She danced at the New American Ballet and the Metropolitan Opera in New York before returning to Germany in 1962 and later became the artistic director and choreographer of the newly founded Wuppertal dance-theatre company in 1973.

There she developed a wholly original body of work, creating a new form of dance theatre based on the German expressionist tradition.

She was known for her extravagant staging - in Nelken (1982), 21 dancers, four professional stunt men and four Alsatian dogs performed on a stage covered with thousands of pink carnations, while in Palermo, Palermo (1989) dancers picked their way through dust and debris.

Bausch crafted more than 30 productions for the company, many of which travelled the world from Europe to Asia and the United States.

The choreographer continued to perform as a dancer in her 60s, last visiting the UK in 2008, when she presented her seminal works, Cafe Muller and The Rite of Spring at London's Sadler's Wells.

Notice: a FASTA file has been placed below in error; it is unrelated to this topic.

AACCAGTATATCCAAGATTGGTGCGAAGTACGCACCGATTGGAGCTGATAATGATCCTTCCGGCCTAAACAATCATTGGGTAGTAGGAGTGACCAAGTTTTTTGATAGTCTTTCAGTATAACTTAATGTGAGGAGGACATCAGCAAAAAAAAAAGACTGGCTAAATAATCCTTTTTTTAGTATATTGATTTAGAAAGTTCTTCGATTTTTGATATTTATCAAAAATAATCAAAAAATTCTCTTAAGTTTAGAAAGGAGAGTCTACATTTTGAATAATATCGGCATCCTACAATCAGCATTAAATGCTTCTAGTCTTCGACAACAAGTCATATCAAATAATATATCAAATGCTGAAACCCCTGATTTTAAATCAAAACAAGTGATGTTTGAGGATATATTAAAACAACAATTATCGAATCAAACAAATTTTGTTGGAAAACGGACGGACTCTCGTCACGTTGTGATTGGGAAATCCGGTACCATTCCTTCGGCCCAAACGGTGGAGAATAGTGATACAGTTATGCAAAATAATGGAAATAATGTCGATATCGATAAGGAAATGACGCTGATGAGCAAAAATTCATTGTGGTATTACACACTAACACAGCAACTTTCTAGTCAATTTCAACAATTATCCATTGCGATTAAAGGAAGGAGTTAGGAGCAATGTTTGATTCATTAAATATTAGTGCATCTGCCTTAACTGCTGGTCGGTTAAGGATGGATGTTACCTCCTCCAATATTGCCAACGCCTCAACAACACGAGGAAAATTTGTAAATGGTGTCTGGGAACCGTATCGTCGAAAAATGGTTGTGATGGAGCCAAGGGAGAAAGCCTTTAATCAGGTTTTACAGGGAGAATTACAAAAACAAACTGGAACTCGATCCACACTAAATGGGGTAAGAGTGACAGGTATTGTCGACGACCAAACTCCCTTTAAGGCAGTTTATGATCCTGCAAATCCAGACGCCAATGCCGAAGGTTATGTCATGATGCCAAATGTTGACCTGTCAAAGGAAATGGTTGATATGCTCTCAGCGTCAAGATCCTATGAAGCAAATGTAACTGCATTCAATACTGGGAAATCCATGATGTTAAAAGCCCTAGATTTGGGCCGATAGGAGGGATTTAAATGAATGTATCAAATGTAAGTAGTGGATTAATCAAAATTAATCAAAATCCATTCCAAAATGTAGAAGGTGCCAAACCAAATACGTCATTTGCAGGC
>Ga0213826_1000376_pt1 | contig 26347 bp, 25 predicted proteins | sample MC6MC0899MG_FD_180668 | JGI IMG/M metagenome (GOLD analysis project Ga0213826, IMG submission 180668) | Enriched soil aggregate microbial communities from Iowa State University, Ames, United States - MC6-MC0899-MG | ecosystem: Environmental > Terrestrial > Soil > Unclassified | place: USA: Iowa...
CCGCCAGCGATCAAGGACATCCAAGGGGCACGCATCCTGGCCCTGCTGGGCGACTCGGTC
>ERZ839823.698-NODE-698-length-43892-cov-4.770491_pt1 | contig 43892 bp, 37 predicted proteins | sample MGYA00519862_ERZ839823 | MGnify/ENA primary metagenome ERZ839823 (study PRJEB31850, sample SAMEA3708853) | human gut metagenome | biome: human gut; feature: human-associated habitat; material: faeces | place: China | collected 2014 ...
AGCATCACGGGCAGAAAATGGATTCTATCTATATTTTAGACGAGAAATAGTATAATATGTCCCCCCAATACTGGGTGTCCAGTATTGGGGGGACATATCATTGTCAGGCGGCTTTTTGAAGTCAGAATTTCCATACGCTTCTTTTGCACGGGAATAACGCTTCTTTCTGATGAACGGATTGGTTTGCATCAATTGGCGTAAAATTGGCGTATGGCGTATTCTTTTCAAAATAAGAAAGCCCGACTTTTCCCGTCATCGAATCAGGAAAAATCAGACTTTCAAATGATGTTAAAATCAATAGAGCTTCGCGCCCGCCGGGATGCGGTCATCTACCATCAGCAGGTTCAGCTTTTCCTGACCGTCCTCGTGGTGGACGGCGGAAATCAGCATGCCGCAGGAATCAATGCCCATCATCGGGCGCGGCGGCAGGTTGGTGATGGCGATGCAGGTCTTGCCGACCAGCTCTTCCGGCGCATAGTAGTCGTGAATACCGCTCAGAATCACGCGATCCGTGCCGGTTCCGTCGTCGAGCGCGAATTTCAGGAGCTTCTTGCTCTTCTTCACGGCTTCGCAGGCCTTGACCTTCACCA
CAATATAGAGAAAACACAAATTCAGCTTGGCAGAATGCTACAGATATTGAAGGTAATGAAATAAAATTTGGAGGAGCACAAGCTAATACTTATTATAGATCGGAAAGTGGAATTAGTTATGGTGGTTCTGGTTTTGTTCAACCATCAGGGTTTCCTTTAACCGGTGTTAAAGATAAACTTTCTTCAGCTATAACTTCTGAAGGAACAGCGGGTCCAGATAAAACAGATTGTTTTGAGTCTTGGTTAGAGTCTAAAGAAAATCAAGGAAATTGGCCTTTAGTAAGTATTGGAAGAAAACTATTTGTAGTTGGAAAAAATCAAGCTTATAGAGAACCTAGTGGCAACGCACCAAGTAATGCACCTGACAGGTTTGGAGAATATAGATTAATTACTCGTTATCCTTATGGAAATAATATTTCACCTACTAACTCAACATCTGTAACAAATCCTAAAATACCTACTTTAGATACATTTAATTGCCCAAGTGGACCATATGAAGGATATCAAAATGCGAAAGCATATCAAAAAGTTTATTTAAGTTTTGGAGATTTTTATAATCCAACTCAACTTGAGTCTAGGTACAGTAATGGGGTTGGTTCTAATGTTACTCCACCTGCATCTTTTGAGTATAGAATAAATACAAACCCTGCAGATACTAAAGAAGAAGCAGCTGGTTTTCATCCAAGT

Alistair Spalding, artistic director of Sadler's Wells, said: "She was an artist of the kind that the world is only blessed with from time to time.

"Her repertoire of works has inspired generations of audiences and artists with an impact that is hard to overestimate."

Bausch had been due to present a performance of the The Seven Deadly Sins at the Chekhov International Theatre Festival in Moscow this month.

She is survived by her husband Ronald and their son, Rolf. Funeral arrangements have yet to be announced.

Friday, June 26, 2009

Fame: the movie remake

Came across the Fame trailer today. The movie comes out Sept. 25.

Saturday, June 20, 2009

The Harry Potter Musical

Okay, all you Harry Potter fans, the Harry Potter Musical has arrived. You will laugh out loud throughout this entire performance. Here's what to expect: a tap dancing Voldemort, an overeating Ron, a slinking Draco, + Zack Efron + Quirrel's soulmate + great fun and songs. The show was directed, written and produced by Matt Lang and Nick Lang. And the best part is it can be viewed on YouTube. Check it out, you wont' be disappointed.